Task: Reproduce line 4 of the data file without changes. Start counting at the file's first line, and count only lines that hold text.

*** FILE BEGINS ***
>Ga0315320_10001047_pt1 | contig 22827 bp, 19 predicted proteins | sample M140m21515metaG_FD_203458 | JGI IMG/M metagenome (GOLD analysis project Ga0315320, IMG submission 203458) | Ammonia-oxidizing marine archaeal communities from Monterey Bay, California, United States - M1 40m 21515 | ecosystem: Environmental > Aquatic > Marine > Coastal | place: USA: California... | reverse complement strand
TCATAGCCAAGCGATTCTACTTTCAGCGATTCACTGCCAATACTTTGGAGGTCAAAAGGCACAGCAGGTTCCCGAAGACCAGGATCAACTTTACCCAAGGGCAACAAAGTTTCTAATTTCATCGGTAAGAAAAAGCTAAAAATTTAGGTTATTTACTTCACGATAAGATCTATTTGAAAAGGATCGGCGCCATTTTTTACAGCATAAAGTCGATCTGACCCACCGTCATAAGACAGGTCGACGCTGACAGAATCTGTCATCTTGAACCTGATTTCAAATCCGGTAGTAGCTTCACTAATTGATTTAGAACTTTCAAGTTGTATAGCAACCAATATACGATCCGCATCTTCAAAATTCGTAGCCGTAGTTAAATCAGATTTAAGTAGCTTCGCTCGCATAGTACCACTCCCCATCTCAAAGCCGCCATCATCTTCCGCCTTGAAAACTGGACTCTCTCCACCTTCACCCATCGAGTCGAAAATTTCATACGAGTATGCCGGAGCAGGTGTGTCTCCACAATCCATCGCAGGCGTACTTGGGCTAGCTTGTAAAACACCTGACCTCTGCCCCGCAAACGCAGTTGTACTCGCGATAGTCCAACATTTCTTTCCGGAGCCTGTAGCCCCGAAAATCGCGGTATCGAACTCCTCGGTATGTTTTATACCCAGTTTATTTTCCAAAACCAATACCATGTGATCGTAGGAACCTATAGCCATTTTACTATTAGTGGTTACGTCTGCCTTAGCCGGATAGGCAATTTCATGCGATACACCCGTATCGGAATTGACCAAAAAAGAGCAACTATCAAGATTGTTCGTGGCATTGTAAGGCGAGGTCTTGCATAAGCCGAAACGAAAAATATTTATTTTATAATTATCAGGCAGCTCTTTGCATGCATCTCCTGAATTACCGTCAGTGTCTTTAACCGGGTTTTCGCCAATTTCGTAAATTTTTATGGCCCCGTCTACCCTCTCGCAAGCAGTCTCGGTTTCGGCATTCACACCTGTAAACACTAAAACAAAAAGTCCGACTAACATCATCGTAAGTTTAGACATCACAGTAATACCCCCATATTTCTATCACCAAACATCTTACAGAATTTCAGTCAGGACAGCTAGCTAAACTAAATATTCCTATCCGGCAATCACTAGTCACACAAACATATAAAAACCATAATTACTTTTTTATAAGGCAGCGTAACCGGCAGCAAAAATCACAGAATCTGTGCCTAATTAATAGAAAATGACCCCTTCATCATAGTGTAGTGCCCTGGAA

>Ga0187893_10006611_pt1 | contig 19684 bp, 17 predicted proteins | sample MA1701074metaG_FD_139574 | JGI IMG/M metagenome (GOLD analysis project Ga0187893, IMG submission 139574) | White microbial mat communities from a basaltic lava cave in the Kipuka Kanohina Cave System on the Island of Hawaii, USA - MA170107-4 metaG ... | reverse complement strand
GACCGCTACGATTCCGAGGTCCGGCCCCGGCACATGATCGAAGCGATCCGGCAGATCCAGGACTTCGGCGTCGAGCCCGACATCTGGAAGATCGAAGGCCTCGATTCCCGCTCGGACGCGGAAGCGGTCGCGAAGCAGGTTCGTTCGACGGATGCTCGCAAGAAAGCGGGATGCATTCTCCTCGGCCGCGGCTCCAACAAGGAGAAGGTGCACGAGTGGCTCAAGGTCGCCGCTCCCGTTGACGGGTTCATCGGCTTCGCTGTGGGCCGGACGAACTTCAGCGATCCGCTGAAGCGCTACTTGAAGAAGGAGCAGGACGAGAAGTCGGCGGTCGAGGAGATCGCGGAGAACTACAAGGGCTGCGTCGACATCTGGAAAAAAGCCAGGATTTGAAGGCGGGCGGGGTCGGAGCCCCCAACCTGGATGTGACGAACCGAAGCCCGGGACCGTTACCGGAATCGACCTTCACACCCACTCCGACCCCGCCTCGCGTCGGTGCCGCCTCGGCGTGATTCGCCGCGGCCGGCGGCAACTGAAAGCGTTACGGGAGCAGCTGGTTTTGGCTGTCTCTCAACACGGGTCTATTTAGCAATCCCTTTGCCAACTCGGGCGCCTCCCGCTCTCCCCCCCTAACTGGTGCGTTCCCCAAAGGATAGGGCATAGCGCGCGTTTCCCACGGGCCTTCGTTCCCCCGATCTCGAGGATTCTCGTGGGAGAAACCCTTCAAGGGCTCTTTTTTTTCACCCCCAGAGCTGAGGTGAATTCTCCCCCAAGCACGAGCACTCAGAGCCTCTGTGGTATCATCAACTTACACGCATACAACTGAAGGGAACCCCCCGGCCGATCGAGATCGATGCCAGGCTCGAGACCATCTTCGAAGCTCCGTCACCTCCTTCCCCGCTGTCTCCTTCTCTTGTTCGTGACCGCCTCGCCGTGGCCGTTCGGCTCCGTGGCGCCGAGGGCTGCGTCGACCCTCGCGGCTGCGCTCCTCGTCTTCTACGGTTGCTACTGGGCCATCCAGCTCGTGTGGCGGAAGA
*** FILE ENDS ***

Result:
GACCGCTACGATTCCGAGGTCCGGCCCCGGCACATGATCGAAGCGATCCGGCAGATCCAGGACTTCGGCGTCGAGCCCGACATCTGGAAGATCGAAGGCCTCGATTCCCGCTCGGACGCGGAAGCGGTCGCGAAGCAGGTTCGTTCGACGGATGCTCGCAAGAAAGCGGGATGCATTCTCCTCGGCCGCGGCTCCAACAAGGAGAAGGTGCACGAGTGGCTCAAGGTCGCCGCTCCCGTTGACGGGTTCATCGGCTTCGCTGTGGGCCGGACGAACTTCAGCGATCCGCTGAAGCGCTACTTGAAGAAGGAGCAGGACGAGAAGTCGGCGGTCGAGGAGATCGCGGAGAACTACAAGGGCTGCGTCGACATCTGGAAAAAAGCCAGGATTTGAAGGCGGGCGGGGTCGGAGCCCCCAACCTGGATGTGACGAACCGAAGCCCGGGACCGTTACCGGAATCGACCTTCACACCCACTCCGACCCCGCCTCGCGTCGGTGCCGCCTCGGCGTGATTCGCCGCGGCCGGCGGCAACTGAAAGCGTTACGGGAGCAGCTGGTTTTGGCTGTCTCTCAACACGGGTCTATTTAGCAATCCCTTTGCCAACTCGGGCGCCTCCCGCTCTCCCCCCCTAACTGGTGCGTTCCCCAAAGGATAGGGCATAGCGCGCGTTTCCCACGGGCCTTCGTTCCCCCGATCTCGAGGATTCTCGTGGGAGAAACCCTTCAAGGGCTCTTTTTTTTCACCCCCAGAGCTGAGGTGAATTCTCCCCCAAGCACGAGCACTCAGAGCCTCTGTGGTATCATCAACTTACACGCATACAACTGAAGGGAACCCCCCGGCCGATCGAGATCGATGCCAGGCTCGAGACCATCTTCGAAGCTCCGTCACCTCCTTCCCCGCTGTCTCCTTCTCTTGTTCGTGACCGCCTCGCCGTGGCCGTTCGGCTCCGTGGCGCCGAGGGCTGCGTCGACCCTCGCGGCTGCGCTCCTCGTCTTCTACGGTTGCTACTGGGCCATCCAGCTCGTGTGGCGGAAGA